Of the utmost importance are coherence, or the common understanding and agreement of each story, closure, or the filling of gaps in stories, interdependence, or the ways in which disputants might feel the need to have mutually divergent stories in order to fulfill their role of disputant, and that mediation must be seen as a way of clarifying and commonizing stories on opposing sides of conflict.

It provides a way for each disputant to have a voice, participate, and reconstruct the individual’s tale into a relational, collaborative story. Through conflict stories, the individual view that precedes any sort of collaborative mediation work, we can find the differences between realities, and by knowing these differences in reality, we can begin to construct more whole, encompassing views of the conflict, in order to find commonalities, establish coherence, and reframe conflict stories into an acceptable narrative for all involved (pp. 52-54).

The reluctance for disputants to part with their ‘closed, written’ conflict stories and opt for an opened up, bidirectional, relational narrative makes sense. In opening ourselves up to question, alter, or reveal our inner reality for scrutiny can be emotionally dangerous, relationally imbalancing, and potentially conflict increasing, but it is also possibly essential as a process for digging down to the whole, acceptable reality of the conflict, one that shows and describes all sides of a disagreement (pp. 54-56).

Mediation’s place in narrative building is not as editor, but more I think as fact checker. The facts are checked by the disputants themselves as part of the inquiry process of mediation (pp. 58-61). If disputants can open up to see more than their own world view, and can further be engaged to the degree that they can realize and accept not only all of their own experience and narrative, but the experience and narrative of the other side(s), then mediation can be seated and see what agreements will come (pp. 61-62).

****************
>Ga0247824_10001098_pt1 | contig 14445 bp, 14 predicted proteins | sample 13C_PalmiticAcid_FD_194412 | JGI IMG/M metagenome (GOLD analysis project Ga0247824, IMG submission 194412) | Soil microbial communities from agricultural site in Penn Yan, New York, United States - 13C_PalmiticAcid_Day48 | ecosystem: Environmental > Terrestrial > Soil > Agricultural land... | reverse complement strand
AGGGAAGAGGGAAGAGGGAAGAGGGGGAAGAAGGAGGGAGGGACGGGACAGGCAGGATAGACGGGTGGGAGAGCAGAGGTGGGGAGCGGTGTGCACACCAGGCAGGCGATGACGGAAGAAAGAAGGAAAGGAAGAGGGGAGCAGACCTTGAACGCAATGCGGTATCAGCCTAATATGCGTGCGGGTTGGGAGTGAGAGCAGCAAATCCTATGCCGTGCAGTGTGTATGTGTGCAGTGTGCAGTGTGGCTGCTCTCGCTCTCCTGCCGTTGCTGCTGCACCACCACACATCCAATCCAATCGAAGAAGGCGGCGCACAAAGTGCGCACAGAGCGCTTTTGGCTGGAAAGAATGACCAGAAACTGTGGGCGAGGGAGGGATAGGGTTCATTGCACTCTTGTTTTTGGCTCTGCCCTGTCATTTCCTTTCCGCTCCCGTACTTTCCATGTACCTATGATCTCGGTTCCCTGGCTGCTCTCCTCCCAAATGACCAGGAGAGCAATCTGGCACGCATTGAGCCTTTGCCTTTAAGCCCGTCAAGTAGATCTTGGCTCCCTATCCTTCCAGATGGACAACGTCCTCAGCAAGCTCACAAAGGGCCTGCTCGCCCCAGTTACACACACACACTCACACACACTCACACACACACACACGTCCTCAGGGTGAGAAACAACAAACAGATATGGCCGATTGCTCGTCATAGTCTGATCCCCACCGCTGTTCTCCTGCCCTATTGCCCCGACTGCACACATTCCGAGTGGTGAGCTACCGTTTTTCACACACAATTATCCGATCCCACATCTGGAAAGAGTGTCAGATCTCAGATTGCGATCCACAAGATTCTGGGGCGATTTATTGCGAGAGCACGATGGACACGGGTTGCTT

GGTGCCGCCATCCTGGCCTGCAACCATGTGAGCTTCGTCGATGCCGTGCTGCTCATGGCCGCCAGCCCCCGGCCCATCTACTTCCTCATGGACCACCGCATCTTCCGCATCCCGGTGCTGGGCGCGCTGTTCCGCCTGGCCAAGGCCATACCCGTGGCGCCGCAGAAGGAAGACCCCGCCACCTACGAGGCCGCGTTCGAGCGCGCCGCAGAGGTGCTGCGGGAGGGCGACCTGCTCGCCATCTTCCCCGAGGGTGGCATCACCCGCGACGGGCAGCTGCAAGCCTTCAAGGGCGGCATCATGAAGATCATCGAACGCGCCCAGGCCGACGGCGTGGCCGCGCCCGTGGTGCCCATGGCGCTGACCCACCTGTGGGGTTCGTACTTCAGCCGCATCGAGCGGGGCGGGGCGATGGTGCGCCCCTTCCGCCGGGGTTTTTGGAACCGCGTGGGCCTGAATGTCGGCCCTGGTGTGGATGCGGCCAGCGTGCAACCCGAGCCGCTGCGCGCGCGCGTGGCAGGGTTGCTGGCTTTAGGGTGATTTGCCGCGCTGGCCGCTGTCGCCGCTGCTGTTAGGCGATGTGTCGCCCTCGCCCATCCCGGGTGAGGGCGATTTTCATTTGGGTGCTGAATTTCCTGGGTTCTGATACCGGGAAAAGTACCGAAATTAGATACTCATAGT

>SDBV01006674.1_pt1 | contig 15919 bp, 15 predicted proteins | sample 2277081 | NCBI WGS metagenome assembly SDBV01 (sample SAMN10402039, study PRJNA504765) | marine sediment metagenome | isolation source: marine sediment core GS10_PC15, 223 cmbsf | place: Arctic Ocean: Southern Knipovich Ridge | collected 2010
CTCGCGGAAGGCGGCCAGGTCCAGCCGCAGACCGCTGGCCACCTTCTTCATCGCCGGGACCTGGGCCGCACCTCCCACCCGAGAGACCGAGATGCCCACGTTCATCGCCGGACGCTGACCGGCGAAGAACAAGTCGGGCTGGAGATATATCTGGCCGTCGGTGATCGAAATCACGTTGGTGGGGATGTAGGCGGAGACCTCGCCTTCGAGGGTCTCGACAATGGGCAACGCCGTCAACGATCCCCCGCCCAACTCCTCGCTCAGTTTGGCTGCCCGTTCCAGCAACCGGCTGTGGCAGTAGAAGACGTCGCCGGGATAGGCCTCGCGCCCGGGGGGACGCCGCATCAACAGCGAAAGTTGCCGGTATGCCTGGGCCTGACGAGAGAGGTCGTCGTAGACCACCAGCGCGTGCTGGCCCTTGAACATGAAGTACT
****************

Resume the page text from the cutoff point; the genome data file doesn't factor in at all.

Cobb, S. (1994). A Narrative Perspective on Mediation. In J. P. Folger & T. S. Jones (Eds.), New Directions in Mediation: Communication Research and Perspectives (pp. 48-64). Sage Publications, Inc.

Personal experiential application:

I wonder if it would work to go beyond the idea of storytelling in conflict narratives to an idea of poetry writing in conflict narratives. I’m not talking about injecting rhyme or rhythm into conflict narratives, but rather an emphasis on the poetic premise of the emphasis on sense based, concrete, nonabstract imagery in order to provide a recording of an event in an unbiased way, so that the reader can in effect experience the event for themselves. For instance, if I were to say:

/I loved her hair/

it would not likely be very telling, or convey what love is, because love is something I might feel differently than others do. I might define my own sense of love in an unbiased way instead:

/her hair was dark, down to her elbows, very straight, and smelled of lavender./

You might despise long dark hair, and not care for lavender. Do you love her hair? It’s up to you.